May 2018 Mid-month Update:
Well, it’s been a busy month. May and November are my two crush months. While November (some prep in October) is reserved for Nanaowrimo these last fifteen years, it’s usually a slam between work, writing, and content development.
May, on the other hand, is about the mad dash preparation for summer. Plants have to get into the ground, and projects need to be launched in order to meet the harvest window by autumn.
I’m still on track for my 40th birthday goal of being self-sustainable by August, 2018. Sadly, I won’t have a solution to the power supply by then, but I’m on track for nearly everything else.
Writing is stalled for the month, primarily because of the chaos, but also because without the funds to move forward, books are staking up in the queue for production. I hope to have enough to hire a proofer by the end of June and kick Scold of Jays out for a cleaning. My patrons have generously been footing half of my publication expenses, but even still, it does take time to accumulate for the larger services.
It’s been a super productive spring! Here are a couple of videos for things I’ve been working on:
The next big projects on my list are the large chicken enclosure, and the garden boxes. I’ll take pictures and show them off when completed.
Most of April and part of May were also spent recovering from a lung infection. I’m generally due for one a year, but the timing was ridiculously inconvenient. Between that and an emergency bee sting urgent care visit, I’m out some work time and into some medical bills.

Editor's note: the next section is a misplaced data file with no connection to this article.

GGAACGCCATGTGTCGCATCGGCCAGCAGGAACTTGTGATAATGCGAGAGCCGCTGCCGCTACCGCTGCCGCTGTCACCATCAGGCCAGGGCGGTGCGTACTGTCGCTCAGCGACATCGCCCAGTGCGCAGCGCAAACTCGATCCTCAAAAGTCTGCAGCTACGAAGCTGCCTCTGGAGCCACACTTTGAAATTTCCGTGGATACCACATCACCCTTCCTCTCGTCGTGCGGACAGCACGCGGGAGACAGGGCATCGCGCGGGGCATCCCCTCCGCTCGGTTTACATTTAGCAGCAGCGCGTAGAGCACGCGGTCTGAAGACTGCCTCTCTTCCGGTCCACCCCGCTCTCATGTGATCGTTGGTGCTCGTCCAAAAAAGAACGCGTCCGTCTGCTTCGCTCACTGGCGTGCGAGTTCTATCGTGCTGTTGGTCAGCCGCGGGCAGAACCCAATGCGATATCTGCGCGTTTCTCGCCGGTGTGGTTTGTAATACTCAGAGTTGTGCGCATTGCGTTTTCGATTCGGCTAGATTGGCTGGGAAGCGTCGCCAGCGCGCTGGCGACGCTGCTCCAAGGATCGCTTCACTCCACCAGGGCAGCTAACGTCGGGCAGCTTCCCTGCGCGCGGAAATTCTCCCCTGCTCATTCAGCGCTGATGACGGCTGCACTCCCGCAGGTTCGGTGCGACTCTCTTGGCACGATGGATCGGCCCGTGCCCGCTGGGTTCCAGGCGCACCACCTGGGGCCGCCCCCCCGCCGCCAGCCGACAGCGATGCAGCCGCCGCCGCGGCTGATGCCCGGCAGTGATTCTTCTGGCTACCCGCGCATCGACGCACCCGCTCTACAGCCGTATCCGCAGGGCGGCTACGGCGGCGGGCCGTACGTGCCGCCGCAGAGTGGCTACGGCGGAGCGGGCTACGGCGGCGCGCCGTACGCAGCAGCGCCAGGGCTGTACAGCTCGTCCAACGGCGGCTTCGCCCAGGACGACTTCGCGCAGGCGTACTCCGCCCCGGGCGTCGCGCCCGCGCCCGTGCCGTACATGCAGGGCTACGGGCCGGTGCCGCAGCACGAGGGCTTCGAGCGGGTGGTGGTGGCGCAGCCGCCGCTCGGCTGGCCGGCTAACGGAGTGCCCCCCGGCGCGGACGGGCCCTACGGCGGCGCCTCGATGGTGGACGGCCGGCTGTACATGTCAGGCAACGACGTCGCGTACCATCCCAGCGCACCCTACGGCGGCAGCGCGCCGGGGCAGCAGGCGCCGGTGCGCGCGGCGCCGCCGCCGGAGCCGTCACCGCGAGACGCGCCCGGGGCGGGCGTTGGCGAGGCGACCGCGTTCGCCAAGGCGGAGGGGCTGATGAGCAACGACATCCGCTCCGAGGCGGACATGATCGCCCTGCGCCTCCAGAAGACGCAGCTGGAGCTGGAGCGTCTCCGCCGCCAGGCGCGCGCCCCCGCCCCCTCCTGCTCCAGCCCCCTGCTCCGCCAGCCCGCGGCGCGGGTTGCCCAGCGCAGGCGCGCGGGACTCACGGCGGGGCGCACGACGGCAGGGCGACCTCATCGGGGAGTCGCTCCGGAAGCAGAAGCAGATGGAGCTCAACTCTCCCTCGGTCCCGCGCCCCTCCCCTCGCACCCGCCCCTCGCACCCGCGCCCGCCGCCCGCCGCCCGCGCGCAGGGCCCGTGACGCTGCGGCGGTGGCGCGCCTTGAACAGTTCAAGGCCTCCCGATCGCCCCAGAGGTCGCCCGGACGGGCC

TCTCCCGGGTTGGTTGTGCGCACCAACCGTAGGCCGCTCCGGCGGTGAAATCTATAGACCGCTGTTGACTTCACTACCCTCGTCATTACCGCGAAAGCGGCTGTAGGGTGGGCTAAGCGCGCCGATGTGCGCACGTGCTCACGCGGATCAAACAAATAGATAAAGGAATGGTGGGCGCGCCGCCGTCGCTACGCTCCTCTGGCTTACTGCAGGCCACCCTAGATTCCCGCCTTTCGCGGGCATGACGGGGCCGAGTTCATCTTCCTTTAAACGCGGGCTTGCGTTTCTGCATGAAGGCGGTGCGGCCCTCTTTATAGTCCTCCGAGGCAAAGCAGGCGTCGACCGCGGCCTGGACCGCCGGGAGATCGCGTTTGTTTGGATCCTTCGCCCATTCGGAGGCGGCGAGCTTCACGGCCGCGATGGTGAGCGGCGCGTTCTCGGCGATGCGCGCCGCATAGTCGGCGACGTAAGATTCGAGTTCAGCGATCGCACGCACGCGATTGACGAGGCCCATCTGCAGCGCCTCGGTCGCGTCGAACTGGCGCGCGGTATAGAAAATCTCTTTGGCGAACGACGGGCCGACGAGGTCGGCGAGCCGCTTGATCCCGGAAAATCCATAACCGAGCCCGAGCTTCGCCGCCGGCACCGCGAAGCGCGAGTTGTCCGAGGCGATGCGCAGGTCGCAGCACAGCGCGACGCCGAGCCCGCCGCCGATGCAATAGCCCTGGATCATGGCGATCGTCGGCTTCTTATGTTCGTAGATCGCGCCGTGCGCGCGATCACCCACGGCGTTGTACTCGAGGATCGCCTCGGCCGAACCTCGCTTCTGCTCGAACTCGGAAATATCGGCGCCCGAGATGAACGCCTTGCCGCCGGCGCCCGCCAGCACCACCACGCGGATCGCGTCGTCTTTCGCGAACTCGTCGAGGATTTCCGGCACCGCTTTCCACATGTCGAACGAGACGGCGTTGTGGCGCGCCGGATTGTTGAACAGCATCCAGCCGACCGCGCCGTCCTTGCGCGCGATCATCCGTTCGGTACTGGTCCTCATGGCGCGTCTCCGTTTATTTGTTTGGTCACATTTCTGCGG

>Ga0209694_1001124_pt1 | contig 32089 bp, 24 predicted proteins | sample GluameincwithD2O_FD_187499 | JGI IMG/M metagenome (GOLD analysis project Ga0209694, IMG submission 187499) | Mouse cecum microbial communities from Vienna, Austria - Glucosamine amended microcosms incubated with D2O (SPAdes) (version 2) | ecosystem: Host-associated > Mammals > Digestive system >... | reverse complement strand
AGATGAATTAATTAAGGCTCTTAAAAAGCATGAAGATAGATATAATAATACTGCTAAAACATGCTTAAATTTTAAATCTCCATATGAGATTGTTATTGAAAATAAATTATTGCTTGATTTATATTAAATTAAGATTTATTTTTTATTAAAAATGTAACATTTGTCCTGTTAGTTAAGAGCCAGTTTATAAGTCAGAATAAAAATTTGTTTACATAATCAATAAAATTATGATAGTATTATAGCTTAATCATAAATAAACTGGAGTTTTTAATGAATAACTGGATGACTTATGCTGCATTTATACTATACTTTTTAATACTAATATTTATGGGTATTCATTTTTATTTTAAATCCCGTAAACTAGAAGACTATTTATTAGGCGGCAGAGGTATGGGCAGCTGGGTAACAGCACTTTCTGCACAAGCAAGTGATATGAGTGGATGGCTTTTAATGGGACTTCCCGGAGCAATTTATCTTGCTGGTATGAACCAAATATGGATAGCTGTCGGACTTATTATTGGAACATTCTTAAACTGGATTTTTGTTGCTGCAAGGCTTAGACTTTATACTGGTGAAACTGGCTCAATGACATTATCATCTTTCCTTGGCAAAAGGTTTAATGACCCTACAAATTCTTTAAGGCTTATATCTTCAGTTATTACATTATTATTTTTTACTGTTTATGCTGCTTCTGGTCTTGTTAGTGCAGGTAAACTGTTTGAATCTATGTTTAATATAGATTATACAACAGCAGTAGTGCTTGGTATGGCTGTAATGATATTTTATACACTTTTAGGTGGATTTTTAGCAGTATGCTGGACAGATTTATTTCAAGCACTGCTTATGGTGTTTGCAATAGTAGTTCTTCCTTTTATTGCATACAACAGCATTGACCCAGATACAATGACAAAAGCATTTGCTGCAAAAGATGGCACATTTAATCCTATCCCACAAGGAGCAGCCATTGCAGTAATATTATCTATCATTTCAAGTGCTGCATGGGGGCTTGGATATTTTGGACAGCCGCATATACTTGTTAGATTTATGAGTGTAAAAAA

The bee sting: I’ve been stung before, and my usual reaction is a red welt and a large swelling. It’s considered a mild allergic response so it’s listed in my medical records, but not deadly. Just annoying and itchy. I do not have anaphylactic response to bee stings.
I was recently stung by a bee I’ve never seen before while working my hives. It wasn’t a honey bee. It was like a mutant bumble bee, four times the size of a honey bee and furry. I saw it as I was walking up to one of my hives, and I was wearing PPE. It was so big I thought it was a baby humming bird at first. When I realized it was a strange bee, I worried it was a honey robber, and I tried to flick it off the hive. MY MISTAKE. Its stinger went through denim and into my hip. YOWZA!
I assumed I’d react to the sting like all the others, I’d be swollen and puffy and have a giant welt. Still, as I tried to get the stinger out of my jeans and shimmy my jeans off—the stinger scratched a path down my thigh.
I still felt okay, so I took a shower and got ready for work thinking I was just going to go in like normal with a puffy hip. About a half hour after the sting, my throat started to feel funny, as a precaution, I drank a few swigs of Benadryl, popped a couple of tablets and went to work.
Halfway to work it started to feel hard to swallow. My pulse was normal, and I felt otherwise fine, so at a pullout, I swigged another sip of Benadryl, and continued on to work. Then when I got to the parking lot—things went a little sideways. I got out of the car and felt woozy, like all the blood had left my body, my pulse was hard to find, and I was disoriented. So I went in and let them know I was going to the clinic and I’d be late.